The Russian-born singer William Namrell arrived in the U.S. in 1901, just months before recording eight cylinders for the Standard Phonographic Company of New York (released later by the Lambert Company). His voice clearly indicates cantorial training, and according to census records he worked as a cantor until at least 1910. By the late 1910s he had redefined himself as an operatic baritone, performing with the Interstate Opera Company of Cleveland, Ohio. Though he eventually changed careers to sell insurance, Namrell appears to have continued singing and teaching until the end of his life; he published a voice-training manual, Namrell’s Practical Vocal Method, in 1939, just one year before his death. Namrell also copyrighted one composition, “Blessed be for ever, the red, white, and blue” (1917), a patriotic call to volunteer for the war with lyrics authored by his wife, Rose.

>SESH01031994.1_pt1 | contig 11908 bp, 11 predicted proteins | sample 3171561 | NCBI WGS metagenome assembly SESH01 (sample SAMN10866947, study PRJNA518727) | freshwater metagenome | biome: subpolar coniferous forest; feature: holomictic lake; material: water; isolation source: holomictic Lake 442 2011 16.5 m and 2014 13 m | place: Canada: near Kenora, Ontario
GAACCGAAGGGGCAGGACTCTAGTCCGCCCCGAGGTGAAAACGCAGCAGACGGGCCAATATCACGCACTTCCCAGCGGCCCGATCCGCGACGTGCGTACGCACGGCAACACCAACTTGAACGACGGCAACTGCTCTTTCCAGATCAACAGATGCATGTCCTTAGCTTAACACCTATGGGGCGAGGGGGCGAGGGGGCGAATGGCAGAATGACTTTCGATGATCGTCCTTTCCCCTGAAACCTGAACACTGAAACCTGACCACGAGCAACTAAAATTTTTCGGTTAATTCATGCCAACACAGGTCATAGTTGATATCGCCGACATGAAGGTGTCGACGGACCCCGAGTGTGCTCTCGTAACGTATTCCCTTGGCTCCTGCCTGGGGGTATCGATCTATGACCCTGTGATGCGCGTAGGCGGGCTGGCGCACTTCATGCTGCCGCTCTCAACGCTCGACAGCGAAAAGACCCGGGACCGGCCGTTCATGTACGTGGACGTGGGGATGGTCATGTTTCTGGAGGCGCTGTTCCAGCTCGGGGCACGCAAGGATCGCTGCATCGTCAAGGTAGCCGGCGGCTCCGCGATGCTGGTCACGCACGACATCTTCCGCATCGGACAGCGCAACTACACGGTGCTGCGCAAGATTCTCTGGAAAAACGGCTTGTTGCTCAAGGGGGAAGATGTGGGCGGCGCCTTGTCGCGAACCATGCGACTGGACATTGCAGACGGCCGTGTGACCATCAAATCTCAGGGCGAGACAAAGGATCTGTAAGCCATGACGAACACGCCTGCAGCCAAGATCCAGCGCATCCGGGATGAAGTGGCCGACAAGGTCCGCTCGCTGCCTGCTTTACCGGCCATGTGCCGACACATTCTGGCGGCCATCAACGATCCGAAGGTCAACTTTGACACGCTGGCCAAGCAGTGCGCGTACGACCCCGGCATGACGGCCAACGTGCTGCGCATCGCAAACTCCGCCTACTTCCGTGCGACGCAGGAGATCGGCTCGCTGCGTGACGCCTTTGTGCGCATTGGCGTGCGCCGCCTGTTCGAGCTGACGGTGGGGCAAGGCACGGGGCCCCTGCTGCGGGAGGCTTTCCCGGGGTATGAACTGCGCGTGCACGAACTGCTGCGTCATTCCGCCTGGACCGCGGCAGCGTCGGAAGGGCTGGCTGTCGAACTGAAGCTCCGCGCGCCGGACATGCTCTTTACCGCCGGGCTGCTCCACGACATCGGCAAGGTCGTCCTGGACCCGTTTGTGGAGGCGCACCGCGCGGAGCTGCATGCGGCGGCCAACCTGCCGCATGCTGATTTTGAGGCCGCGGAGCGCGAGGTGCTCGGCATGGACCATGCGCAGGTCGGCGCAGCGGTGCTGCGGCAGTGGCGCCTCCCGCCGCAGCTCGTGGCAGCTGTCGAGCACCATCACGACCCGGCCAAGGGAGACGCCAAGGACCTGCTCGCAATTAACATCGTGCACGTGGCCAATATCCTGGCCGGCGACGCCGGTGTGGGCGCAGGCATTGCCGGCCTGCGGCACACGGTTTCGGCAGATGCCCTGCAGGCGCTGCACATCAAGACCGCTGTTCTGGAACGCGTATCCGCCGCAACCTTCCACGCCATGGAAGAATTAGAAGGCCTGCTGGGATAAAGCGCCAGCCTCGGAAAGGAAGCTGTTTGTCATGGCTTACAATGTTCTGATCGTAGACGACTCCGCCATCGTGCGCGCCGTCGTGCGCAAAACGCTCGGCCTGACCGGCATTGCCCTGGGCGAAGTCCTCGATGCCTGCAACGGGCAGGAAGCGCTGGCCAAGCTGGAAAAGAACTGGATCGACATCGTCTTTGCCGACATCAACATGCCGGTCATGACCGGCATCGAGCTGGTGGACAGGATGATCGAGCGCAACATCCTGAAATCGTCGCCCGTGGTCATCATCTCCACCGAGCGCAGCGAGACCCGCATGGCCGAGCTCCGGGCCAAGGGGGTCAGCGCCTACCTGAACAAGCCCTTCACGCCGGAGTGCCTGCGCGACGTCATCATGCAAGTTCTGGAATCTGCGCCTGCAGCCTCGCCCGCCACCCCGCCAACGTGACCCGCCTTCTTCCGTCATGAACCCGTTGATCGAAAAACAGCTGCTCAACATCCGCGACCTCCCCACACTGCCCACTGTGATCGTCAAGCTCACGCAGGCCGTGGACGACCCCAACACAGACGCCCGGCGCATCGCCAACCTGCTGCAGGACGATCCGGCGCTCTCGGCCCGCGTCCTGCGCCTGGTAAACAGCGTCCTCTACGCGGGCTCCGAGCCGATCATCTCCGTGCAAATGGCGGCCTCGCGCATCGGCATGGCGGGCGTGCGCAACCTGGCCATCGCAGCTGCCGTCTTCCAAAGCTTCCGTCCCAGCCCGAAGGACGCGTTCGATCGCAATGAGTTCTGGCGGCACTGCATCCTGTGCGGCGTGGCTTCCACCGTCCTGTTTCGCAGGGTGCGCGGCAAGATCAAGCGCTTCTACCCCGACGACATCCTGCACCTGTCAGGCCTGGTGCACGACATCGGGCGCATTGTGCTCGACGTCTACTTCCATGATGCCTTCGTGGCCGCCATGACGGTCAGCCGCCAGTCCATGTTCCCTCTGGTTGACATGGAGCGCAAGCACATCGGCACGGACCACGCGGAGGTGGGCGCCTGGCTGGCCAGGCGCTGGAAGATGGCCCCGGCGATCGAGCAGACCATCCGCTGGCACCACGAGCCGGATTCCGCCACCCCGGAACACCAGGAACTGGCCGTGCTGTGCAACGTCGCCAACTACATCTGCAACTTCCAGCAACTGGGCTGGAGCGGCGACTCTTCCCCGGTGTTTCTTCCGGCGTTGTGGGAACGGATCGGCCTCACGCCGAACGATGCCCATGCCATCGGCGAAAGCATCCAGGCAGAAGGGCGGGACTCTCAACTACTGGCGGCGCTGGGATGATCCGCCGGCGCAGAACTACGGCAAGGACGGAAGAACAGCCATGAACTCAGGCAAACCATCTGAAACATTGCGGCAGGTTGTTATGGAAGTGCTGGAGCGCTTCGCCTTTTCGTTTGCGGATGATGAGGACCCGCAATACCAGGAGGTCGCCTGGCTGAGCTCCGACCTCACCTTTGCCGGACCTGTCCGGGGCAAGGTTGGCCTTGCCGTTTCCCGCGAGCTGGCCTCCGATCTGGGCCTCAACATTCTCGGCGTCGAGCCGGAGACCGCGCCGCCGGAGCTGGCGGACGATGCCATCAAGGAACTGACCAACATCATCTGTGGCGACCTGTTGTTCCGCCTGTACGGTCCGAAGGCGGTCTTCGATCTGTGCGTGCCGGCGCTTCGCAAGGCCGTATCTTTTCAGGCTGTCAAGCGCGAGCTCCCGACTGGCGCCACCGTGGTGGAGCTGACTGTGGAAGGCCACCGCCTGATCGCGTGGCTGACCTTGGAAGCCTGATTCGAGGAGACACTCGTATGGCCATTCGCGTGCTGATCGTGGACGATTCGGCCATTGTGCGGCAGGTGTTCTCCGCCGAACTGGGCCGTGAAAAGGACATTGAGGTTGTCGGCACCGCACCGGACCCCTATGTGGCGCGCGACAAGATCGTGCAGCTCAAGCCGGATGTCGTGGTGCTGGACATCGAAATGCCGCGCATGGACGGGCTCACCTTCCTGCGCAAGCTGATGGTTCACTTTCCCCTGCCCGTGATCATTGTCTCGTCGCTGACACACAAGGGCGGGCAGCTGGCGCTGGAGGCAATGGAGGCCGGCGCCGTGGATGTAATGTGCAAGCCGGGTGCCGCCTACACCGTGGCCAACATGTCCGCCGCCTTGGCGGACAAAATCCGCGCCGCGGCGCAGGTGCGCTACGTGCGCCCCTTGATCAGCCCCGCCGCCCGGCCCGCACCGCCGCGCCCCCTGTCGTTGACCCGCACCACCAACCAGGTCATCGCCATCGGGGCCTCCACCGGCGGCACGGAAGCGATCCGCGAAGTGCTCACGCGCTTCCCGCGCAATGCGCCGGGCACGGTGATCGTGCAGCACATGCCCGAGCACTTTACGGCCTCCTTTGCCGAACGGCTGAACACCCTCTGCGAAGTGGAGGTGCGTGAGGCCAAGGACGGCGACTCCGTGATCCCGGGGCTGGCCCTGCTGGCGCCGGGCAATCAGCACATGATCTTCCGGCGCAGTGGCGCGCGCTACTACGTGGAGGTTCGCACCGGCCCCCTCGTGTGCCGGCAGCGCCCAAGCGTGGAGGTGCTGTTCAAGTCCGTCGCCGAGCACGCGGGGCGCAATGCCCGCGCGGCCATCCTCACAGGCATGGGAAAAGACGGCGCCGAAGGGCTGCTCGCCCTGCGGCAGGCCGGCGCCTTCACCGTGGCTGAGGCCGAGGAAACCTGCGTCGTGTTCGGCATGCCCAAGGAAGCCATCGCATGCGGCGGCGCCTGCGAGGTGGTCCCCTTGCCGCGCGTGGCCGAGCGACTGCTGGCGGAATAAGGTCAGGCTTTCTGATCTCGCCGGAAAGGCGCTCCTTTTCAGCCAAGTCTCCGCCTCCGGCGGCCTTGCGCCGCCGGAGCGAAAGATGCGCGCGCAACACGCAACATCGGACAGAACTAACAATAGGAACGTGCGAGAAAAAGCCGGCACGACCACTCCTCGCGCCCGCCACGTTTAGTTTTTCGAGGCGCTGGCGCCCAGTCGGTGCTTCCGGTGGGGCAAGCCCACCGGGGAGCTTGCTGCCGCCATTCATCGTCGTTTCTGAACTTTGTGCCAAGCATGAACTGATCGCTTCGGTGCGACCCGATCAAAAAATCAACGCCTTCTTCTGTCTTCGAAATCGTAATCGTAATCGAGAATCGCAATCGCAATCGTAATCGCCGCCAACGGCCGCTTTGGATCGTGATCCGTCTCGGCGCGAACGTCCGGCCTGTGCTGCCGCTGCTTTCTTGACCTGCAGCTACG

Listen to William Nemrell's "Rozhinkes mit Mandlen" (Lambert 106, recorded c. 1904)
"The Concert Field." The Billboard, June 16, 1917: 16.
Namrell, William. Namrell's Practical Vocal Method (New York: William Namrell and Jacob Pecker, 1939).
Image from September 1903 Lambert catalog, courtesy of David Giovannoni.